eISSN: 2345-4202  
J Nephropharmacol. 2018;7(1):43-45.
doi:10.15171/npj.2018.10

Case Report

Transient asymptomatic hepatitis B surface antigenemia following recombinant Recombivax B hepatitis B vaccine in a 42-year-old ESRD patient on maintenance hemodialysis

Macaulay Amechi Chukwukadibia Onuigbo 1,3 * , Catherine Kress 4, Carol Webb 3, Nneoma Agbasi 2

1 Mayo Clinic College of Medicine, Rochester, MN, USA
2 North East London NHS Foundation Trust, UK
3 Department of Nephrology, Mayo Clinic Health System, Eau Claire, WI, USA
4 Des Moines University, D.O. Class of 2018, USA
*Corresponding author: Macaulay Amechi Chukwukadibia Onuigbo, Email: Email: onuigbo.macaulay@mayo.edu

Abstract

A 42-year old Caucasian end-stage renal disease (ESRD) male patient with past medical history including diabetes, hypertension, pulmonary hypertension (RVSP of 53 mm Hg) and tobacco use tested positive for hepatitis B surface antigen (HBsAg) after a routine blood screening test using an enzyme immunoassay (EIA) method. He however was otherwise asymptomatic for any symptoms of hepatitis. On further review, we confirmed that he had received an intramuscular dose of Recombivax (Merck) vaccine, 1 mL = 40 µg, 5 days previously. Follow up liver panel test was unremarkable with normal bilirubin and transaminases. Repeat serology testing at Mayo Clinic, Rochester the next day for a confirmatory neutralizing antibody assay test was negative for HBsAg. Furthermore, hepatitis B core IgM antibody, hepatitis B surface antibody, hepatitis B surface antibody qualitative, hepatitis B surface antibody quantitative test <0.1 (<8.0 mIU/mL), hepatitis B e antibody and hepatitis B core total antibody tests all subsequently returned negative. This is the second case of transient postvaccination HbSAgenemia observed in our hemodialysis Unit in Northwestern Wisconsin in the last 7 years. Once again, as we posited in our 2010 report, we reemphasize previous recommendations that patients who receive hepatitis B vaccinations should not be screened for HBsAg less than 4 weeks following a hepatitis B vaccination.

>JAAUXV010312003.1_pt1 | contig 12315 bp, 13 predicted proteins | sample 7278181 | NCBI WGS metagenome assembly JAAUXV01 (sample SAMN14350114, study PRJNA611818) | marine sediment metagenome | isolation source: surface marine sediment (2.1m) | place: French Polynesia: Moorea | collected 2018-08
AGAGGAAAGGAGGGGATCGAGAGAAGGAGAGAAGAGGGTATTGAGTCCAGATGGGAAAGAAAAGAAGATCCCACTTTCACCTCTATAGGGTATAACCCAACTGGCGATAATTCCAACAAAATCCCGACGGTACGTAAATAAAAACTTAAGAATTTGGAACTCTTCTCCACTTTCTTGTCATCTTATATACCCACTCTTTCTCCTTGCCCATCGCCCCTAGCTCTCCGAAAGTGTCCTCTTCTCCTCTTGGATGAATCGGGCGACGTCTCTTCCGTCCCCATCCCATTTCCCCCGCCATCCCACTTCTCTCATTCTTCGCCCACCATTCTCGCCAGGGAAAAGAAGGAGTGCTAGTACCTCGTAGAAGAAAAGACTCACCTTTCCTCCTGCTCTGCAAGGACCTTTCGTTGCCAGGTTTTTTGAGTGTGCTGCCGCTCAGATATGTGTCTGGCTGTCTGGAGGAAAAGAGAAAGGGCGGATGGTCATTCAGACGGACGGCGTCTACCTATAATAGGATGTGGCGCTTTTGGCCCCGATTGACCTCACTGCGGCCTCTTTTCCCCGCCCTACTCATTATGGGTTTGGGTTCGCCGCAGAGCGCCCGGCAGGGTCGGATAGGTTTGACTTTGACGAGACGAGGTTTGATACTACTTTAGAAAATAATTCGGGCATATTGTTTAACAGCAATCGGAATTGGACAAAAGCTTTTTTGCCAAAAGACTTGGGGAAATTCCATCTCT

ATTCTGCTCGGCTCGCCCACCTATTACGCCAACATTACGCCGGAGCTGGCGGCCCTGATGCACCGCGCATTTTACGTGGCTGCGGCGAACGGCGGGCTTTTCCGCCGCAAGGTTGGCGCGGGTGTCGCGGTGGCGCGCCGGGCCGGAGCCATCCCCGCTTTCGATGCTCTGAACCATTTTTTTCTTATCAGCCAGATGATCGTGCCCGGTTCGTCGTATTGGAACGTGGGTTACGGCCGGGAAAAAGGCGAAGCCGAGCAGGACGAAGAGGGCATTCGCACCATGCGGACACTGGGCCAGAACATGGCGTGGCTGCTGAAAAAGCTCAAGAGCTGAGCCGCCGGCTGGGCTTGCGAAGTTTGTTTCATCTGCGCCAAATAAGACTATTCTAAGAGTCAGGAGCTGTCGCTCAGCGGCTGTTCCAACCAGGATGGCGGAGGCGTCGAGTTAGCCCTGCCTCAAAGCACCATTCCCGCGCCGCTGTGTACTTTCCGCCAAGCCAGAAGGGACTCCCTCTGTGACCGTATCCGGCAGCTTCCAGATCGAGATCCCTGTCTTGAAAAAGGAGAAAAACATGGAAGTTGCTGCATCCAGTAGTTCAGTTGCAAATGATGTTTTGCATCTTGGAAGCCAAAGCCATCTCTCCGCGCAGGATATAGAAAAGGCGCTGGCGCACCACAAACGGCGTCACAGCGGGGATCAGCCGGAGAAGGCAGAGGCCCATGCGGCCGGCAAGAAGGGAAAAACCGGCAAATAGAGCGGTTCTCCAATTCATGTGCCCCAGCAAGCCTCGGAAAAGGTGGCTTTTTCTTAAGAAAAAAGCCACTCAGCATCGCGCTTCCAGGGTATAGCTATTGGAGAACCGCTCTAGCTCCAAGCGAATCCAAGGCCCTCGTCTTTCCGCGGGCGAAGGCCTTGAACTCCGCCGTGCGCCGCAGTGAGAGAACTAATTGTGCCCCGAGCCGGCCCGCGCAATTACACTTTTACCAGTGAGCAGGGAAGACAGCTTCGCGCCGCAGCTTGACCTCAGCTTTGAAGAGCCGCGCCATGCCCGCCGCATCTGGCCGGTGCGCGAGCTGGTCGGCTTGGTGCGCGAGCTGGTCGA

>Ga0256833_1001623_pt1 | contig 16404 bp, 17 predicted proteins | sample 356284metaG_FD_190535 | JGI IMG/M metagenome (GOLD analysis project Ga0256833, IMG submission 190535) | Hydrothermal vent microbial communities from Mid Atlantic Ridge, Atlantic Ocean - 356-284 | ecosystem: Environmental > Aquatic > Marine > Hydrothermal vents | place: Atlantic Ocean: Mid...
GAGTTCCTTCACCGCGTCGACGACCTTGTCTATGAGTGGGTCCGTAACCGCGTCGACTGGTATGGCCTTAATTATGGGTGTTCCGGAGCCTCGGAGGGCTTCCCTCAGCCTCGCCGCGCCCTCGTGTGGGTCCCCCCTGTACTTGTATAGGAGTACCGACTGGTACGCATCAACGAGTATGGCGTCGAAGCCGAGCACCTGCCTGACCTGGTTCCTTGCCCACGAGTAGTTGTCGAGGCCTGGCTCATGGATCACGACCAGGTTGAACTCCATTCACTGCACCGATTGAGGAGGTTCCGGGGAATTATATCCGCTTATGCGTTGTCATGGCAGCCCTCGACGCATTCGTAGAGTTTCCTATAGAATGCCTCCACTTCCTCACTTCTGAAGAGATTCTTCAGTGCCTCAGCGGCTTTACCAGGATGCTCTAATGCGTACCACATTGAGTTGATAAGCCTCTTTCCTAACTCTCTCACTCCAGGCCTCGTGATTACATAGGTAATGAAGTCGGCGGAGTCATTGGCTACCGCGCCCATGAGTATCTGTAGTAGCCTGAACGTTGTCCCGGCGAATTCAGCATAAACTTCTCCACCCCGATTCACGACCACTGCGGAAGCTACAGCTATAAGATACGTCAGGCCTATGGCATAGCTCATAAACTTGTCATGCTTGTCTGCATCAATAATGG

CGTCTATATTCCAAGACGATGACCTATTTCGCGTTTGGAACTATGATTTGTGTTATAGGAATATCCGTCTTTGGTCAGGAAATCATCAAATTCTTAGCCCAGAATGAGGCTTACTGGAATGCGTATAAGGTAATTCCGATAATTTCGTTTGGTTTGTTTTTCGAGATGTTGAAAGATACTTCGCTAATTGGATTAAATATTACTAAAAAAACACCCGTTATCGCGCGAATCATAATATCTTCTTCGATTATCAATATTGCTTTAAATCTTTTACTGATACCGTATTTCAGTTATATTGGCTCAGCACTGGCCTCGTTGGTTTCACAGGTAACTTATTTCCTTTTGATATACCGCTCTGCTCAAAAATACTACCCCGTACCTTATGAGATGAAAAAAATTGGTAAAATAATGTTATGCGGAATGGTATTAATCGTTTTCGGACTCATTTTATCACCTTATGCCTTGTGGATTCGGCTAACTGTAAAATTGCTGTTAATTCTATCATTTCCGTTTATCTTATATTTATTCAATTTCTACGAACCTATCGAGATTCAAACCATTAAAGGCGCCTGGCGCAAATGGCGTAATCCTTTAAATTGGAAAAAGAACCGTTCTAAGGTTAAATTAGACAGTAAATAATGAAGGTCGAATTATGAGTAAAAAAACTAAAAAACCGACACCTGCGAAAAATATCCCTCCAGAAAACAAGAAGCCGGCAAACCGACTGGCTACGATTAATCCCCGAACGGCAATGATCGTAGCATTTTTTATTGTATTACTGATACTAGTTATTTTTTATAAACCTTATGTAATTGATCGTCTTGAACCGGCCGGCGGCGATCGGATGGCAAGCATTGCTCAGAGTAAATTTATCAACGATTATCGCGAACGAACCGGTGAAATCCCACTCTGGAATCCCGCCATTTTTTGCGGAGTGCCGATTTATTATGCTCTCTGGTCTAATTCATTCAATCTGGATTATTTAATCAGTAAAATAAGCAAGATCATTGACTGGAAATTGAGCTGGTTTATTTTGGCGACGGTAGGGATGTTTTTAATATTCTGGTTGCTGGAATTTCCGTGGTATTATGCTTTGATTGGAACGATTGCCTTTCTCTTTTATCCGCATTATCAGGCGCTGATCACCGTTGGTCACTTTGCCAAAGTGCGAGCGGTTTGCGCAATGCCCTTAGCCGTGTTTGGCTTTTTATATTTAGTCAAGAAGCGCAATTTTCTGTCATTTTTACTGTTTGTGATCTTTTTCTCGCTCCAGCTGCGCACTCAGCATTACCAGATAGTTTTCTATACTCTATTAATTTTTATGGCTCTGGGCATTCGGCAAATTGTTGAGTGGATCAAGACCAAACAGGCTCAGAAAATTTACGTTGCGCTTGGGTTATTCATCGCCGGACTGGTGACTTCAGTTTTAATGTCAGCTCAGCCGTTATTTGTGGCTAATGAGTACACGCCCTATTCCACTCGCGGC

Implication for health policy/practice/research/medical education:

We report the rare phenomenon of transient hepatitis B surface antigenemia (HbsAgenemia) following preventative hepatitis B vaccination with Recombivax B vaccine. A misdiagnosis of a hepatitis B infection could lead to potentially harmful albeit unnecessary laboratory work up, unwarranted psychological stressors to the patient and family, and a feeling of, anxiety and isolation. We reemphasize previous recommendations that patients who receive hepatitis B vaccinations should not be screened for HBsAg less than 4 weeks following a hepatitis B vaccination.

Please cite this paper as: Onuigbo MAC, Kress C, Webb C, Agbasi N. Transient asymptomatic hepatitis B surface antigenemia following recombinant Recombivax B hepatitis B vaccine in a 42-year-old ESRD patient on maintenance hemodialysis. J Nephropharmacol. 2017;7(1):43-45. DOI: 10.15171/npj.2018.10. 

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Submitted: 08 Sep 2017

Accepted: 24 Nov 2017
First published online: 14 Dec 2017
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